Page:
Instructional objectives usually contain three components: (1) the behavior expected of the student (e. g., strike, hit, show, support pass); (2) the condition or situation under which the behavior is to be performed (e. g., work with a partner from 10 feet); (3) the criterion to be met or performance level expected (e.g., use accurate form; hit the ball with 90% accuracy). An example of a BCC” type of objective would be: “The student will be able to shift positions in a basketball game in relation to the location of the ball using the 2-1-2- zone defense.” The behavior is “Shift defensive position,” the condition is “Use the 2-1-2- zone defense in game play” and the criterion is “Shift appropriately in relation to the position of the ball.”

 

Remember that the behavior component of the objective is written as an “action” verb that describes what the student is to do. Some examples of “action verbs” that correlate with the three learning domains are:

 

Psychomotor

Affective

Cognitive

Throw

Attends to

State or recognize

Kick

Chooses

Explain or summarize

Defend

Accepts

Demonstrates or modifies

Roll

Values

Designs or creates

Do

Displays

Appraises or contrasts

 

 

Equipment: List each piece of equipment that you’ll need to teach your class. Get into the habit of checking this section the day before you teach and gather the equipment in an easily accessible place. The minutes just before a class begins are often hectic and rushed. If you have your equipment laid out and “ready to go” the day before, you can devote precious pre-class time to reviewing your activity notes and taking a few deep, calming breaths.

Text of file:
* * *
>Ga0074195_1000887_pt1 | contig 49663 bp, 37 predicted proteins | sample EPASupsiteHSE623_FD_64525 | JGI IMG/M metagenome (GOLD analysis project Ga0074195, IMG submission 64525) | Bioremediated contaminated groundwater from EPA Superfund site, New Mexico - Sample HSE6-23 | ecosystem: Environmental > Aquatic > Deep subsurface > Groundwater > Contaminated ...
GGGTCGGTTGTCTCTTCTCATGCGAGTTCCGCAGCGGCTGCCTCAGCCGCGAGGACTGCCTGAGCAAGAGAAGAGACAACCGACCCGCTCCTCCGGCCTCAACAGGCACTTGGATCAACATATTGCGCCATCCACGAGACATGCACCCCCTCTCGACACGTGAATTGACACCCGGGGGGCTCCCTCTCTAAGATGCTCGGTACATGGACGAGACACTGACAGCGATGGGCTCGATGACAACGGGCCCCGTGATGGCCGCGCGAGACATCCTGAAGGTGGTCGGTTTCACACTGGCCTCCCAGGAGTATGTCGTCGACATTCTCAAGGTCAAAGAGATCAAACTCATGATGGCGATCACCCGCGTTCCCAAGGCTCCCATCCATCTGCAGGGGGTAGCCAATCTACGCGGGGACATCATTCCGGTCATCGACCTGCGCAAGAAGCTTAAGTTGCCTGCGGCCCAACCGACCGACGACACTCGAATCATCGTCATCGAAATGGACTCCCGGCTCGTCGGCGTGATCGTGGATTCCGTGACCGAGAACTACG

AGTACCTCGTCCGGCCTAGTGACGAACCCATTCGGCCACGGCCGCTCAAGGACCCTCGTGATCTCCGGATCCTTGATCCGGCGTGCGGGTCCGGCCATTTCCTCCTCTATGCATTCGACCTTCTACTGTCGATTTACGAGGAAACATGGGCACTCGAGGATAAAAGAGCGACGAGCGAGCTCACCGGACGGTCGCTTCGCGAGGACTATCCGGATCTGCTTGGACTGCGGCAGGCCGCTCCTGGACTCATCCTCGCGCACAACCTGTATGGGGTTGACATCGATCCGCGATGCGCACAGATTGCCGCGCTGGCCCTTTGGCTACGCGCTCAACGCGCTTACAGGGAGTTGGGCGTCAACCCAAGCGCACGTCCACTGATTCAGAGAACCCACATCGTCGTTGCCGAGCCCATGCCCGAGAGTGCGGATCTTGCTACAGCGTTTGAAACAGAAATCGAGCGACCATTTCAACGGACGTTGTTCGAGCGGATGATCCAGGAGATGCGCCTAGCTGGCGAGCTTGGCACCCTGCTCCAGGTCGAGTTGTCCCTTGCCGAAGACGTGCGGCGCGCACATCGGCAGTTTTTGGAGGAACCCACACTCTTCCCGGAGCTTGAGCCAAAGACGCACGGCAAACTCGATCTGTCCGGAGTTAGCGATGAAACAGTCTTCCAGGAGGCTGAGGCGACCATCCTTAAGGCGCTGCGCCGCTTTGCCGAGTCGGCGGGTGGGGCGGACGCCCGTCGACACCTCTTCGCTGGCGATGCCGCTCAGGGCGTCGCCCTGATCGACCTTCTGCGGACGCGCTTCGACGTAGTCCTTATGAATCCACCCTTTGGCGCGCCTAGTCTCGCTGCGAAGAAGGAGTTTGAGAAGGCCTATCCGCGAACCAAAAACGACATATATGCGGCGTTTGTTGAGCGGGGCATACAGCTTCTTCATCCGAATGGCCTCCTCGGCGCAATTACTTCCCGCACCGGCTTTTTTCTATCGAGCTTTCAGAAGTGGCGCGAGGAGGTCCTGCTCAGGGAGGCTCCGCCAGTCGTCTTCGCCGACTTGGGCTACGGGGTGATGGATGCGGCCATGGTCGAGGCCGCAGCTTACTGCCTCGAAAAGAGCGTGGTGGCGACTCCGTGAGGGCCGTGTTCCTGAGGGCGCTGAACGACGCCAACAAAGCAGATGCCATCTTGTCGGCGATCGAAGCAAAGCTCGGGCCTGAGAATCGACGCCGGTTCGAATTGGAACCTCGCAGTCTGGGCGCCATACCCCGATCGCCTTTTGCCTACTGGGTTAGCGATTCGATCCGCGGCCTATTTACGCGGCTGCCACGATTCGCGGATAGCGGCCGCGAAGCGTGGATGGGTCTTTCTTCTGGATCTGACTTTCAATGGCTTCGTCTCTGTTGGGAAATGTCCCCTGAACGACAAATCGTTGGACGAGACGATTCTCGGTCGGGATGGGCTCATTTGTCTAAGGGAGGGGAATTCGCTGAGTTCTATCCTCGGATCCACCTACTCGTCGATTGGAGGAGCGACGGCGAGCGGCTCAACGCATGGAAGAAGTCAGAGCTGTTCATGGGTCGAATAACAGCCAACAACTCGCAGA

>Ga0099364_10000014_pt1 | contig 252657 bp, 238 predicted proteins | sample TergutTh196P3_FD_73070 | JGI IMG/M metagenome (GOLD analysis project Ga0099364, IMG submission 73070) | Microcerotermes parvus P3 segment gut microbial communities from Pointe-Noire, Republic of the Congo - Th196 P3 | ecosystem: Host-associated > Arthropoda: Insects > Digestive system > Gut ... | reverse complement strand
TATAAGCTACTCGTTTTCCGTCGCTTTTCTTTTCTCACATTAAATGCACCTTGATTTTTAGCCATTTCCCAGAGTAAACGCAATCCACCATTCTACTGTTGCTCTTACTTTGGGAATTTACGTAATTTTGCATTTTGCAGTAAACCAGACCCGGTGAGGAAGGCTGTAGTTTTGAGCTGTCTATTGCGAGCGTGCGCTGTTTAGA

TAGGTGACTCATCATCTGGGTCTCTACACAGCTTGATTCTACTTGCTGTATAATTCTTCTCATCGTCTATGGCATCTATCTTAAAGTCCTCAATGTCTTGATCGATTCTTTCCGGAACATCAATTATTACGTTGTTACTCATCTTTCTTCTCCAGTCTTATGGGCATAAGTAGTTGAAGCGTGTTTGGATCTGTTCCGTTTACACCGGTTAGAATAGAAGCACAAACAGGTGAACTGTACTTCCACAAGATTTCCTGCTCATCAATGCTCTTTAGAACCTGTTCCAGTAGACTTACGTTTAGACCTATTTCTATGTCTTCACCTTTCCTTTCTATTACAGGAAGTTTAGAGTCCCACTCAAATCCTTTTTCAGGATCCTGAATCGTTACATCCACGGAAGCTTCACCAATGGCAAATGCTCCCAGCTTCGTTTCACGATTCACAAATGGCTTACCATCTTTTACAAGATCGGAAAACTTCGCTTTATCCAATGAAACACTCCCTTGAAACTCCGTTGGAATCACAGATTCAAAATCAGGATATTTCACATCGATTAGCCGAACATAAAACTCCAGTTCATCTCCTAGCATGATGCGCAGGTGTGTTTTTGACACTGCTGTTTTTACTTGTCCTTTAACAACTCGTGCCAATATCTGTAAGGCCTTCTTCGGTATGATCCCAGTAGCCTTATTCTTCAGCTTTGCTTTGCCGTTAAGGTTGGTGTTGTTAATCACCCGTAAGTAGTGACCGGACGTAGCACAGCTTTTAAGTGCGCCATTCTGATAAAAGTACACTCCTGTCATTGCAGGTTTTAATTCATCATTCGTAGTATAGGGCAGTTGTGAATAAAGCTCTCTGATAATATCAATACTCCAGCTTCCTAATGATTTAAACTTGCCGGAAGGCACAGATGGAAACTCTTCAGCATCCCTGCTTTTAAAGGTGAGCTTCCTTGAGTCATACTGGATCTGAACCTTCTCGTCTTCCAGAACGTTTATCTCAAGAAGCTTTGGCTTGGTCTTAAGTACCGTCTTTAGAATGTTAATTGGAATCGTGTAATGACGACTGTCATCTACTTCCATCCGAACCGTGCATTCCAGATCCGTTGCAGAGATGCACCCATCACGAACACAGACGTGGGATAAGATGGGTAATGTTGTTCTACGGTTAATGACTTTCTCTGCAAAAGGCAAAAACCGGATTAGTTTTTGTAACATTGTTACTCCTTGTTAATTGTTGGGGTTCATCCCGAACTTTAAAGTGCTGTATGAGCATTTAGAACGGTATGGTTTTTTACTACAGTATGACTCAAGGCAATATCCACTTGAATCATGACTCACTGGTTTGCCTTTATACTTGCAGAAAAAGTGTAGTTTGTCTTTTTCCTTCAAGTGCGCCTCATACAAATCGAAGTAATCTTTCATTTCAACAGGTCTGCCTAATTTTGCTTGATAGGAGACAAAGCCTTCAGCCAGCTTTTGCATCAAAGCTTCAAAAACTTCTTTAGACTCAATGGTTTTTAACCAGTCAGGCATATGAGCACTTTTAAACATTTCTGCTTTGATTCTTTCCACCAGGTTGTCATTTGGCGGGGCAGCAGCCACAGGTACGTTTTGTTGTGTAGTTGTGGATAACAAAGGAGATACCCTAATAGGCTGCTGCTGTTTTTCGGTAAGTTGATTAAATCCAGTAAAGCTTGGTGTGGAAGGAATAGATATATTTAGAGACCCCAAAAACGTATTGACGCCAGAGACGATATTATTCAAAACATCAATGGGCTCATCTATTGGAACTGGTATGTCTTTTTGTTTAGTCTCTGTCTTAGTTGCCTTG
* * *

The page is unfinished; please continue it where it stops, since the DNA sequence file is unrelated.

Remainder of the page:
Content Grid: This portion of the lesson plan details the “nuts and bolts” of your instruction - the activities you and your students will perform. While the details of this section may change “on the spot” as you deliver instruction, articulating the details of your activities before you teach will give you a solid foundation from which to improvise if necessary. Assignment preparation tip: This grid is set up as a table. When you begin typing text into the boxes, they will expand as extra space is needed.

 

1.       Lesson Content & Progression

 

·         Introduction: This section explains how you will introduce your content to your students and also details how you will gain your students attention. This is one part of the lesson where creativity is an asset; don’t be afraid to let your imagination soar.

 

·         Skill Task Analysis: This section answers the question “ How can I break down and recombine the steps of my task so I can effectively teach it to my students?” The more familiar you are with a task, the harder this analysis may be to construct because you’ve forgotten many of the individual skill steps. It may be helpful to explain the skill you’re teaching to someone who is unfamiliar with it because they may be able to spot the steps that escaped your notice. When you’ve finished your analysis, practice the steps you’ve developed to determine if your analysis makes sense and is logically ordered.